Mention Wuthering Heights and most people's thoughts turn to rugged passion amid brutal windswept moors. Not themes you would necessarily associate with the purity of ballet, but this hasn't deterred Artistic Director David Nixon from turning Emily Brontë's novel into his first new work for the Northern Ballet Theatre.
Wuthering Heights is a moving tale of jealousy, revenge and tragic love. A young Cathy and brother Hindley are waiting at home for their father, when he unexpectedly brings home a gypsy child. While her brother regards the boy with dismay, Cathy is fascinated by the new family addition.
As they grow older, a strong bond grows between Cathy and Heathcliff, who spend much time together on the desolate hills surrounding their home at Wuthering Heights. Escaping to the moors to find solace from Hindley, who has become master of the estate following his father's death, Cathy and Heathcliff stumble across a party being held on the Linton family's estate. It is here Cathy encounters Edgar, who falls in love with her, and the first seeds of tragedy are sown.
As Heathcliff, Jonathan Ollivier is certainly bold, passionate and strong in his movement and expression, but lacks the wild edge the part truly demands. Opposite him, Charlotte Talbot is delightful as Cathy, infusing the production with classical romance. It's just a shame Nixon and theatrical director Patricia Doyle have had a brainstorm and decided to introduce a riding crop. Characters whacking each other in slapstick fashion is bad enough, but Heathcliff's crude prodding and poking must have the poor author turning in her grave.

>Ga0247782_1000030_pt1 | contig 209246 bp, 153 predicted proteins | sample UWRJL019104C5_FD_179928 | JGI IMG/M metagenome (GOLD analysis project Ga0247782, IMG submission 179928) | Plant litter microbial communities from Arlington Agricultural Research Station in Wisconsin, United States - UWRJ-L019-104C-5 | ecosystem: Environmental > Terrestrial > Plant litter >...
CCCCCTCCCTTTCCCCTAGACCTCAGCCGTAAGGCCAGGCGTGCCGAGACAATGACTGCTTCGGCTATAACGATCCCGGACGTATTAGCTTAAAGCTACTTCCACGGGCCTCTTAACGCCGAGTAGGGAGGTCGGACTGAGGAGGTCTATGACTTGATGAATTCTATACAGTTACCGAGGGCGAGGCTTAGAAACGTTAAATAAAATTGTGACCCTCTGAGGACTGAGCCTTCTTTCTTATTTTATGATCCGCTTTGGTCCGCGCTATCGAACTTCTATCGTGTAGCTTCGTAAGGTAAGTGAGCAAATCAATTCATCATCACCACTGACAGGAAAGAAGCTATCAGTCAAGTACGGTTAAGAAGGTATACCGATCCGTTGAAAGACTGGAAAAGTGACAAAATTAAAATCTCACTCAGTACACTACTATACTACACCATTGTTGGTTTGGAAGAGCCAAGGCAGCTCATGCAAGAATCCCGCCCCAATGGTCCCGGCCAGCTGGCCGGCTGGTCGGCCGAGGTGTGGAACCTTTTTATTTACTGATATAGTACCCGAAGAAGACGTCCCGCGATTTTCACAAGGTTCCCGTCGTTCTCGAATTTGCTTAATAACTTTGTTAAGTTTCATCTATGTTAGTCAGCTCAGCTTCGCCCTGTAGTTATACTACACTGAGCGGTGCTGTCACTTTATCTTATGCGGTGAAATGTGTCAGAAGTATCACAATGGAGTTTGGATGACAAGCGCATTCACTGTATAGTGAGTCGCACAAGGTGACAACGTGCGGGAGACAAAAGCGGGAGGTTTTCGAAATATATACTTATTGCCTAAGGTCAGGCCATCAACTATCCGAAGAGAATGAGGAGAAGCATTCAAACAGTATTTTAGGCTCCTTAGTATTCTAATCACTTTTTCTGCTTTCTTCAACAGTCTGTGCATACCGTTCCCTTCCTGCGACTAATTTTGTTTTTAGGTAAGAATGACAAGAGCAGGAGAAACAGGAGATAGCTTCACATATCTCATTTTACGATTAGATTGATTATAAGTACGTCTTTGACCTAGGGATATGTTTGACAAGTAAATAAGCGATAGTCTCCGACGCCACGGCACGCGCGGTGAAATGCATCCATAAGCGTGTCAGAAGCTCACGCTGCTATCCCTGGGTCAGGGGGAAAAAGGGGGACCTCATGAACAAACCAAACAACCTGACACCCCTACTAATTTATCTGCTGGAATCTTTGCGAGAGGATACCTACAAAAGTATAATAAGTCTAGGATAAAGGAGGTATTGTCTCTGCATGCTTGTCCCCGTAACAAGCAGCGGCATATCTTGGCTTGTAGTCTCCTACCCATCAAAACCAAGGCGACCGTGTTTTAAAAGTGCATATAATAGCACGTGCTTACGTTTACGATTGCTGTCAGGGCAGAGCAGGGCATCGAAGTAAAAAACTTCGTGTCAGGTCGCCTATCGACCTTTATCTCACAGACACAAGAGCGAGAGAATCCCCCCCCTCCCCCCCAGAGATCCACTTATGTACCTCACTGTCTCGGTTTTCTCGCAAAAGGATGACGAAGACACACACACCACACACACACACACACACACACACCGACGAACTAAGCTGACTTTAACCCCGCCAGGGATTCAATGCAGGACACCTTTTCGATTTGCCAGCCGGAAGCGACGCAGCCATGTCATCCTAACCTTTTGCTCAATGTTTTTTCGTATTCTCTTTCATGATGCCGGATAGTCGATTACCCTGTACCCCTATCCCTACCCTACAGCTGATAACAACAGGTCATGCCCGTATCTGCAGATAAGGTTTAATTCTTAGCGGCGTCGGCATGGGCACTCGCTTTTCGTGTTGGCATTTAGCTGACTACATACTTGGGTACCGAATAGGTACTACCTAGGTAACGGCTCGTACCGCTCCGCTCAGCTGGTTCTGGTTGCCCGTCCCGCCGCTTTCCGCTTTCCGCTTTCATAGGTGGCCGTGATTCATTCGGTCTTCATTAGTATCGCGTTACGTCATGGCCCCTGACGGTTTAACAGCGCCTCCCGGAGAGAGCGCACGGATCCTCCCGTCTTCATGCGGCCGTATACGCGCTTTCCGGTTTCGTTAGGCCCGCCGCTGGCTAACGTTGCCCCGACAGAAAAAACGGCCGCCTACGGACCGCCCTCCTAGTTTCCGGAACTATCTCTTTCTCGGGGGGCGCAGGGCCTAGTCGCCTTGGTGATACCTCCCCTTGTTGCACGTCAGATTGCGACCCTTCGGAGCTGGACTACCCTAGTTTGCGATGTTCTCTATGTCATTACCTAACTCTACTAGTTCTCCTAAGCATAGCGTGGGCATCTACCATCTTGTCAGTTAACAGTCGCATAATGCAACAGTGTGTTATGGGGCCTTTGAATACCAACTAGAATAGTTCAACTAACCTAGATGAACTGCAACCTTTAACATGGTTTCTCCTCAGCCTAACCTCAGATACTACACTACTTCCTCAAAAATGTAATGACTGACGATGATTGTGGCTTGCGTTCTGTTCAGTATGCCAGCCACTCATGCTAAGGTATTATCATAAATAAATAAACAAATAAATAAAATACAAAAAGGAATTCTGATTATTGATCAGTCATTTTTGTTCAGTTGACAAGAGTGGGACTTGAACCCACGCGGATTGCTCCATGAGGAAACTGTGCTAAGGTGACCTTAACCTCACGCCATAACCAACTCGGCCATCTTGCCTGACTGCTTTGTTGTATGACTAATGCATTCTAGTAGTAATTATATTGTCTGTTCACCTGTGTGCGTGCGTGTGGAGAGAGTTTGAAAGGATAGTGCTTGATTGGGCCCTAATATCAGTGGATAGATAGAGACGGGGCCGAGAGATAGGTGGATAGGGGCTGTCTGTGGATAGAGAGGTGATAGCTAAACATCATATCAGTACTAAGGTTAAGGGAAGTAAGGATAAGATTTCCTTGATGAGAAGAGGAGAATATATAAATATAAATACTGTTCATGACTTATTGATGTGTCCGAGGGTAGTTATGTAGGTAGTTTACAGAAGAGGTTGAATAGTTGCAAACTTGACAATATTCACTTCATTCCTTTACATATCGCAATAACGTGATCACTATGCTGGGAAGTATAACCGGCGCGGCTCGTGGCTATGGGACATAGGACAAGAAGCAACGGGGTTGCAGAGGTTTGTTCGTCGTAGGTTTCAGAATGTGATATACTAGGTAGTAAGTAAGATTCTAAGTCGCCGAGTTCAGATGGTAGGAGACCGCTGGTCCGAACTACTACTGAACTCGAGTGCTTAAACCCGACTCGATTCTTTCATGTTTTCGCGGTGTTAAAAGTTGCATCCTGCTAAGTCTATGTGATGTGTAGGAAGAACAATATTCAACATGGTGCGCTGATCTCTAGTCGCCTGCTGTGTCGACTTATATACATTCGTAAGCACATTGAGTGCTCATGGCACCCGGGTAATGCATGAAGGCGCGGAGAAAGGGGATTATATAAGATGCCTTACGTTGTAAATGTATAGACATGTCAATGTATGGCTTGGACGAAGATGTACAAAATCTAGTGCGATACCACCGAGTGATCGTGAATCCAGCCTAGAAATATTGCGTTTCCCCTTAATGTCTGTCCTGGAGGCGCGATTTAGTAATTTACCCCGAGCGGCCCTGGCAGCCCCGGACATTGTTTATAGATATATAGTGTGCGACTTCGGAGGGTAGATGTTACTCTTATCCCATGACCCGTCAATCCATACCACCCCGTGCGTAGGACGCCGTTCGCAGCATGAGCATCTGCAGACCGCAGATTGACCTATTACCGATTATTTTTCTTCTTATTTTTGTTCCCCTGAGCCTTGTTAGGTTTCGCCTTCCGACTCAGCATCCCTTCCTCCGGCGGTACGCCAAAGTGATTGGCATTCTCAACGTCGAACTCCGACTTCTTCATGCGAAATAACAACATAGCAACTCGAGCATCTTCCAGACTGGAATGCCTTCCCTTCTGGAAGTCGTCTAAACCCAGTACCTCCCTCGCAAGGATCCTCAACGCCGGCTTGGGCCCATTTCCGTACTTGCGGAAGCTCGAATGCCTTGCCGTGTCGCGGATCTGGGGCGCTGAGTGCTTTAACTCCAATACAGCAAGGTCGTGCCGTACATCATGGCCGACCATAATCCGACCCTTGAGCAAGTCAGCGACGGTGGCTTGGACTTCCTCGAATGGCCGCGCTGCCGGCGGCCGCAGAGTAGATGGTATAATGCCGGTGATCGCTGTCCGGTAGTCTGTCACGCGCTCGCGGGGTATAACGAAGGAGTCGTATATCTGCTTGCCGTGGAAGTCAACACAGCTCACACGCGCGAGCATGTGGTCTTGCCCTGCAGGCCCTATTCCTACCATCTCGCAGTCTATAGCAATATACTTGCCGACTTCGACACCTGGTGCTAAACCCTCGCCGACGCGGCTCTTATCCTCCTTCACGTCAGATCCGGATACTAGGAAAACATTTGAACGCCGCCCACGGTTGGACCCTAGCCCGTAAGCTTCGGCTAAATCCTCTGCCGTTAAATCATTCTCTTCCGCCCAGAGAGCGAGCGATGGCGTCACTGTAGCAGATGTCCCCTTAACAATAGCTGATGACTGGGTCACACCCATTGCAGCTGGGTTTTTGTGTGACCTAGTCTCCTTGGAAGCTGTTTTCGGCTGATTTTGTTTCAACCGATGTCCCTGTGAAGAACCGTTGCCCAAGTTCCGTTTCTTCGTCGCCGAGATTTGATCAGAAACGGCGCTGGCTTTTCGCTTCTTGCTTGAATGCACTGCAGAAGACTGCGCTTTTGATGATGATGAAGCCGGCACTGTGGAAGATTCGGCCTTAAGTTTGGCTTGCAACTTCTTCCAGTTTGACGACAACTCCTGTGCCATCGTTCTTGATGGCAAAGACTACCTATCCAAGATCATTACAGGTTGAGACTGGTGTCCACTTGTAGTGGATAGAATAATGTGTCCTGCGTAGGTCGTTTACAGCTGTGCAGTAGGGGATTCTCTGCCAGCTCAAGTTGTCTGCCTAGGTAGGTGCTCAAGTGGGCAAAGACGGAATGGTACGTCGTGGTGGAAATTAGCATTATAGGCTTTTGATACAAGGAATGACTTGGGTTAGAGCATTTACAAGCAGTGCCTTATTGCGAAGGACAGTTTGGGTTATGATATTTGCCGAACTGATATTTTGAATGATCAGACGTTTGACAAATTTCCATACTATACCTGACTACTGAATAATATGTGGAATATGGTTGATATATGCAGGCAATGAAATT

Purely in terms of balletic skills, [Desiré Samaai] is mesmeric as Isabella. Despite her character's minor role, Samaai steals scenes with her grace and poise. As Edgar, Hironao Takahashi is regal and refined, and makes an excellent love rival for the raggedy Heathcliff.
Pitched at the perfect length, this production glides along smoothly at all times, accompanied by [Claude-Michel Schönberg]'s excellent score. Despite the occasional brassy blare reminiscent of the composer's other smash hits (Les Miserables, Miss Saigon, Martin Guerre), the music achieves the rare trick of being both subtle and memorable. It's also nice to see the stage packed with bodies for several thrilling dance sequences, very much in the style of other Schönberg-inspired musicals.
For the most part, Ali Allen's set is what you might expect; foreboding backdrops and howling winds, accompanied by a lonely tree. This said, she does an admirable job transforming the stage into the Linton's warm and palatial home.
Wuthering Heights is the NBT doing what the NBT does best - making ballet more accessible thanks to a powerful shot of theatre. Traditionalists may sniff, but this brave production deserves every bit of box office success that comes its way.
- Alex Waddington (reviewed at The Alhambra Theatre, Bradford)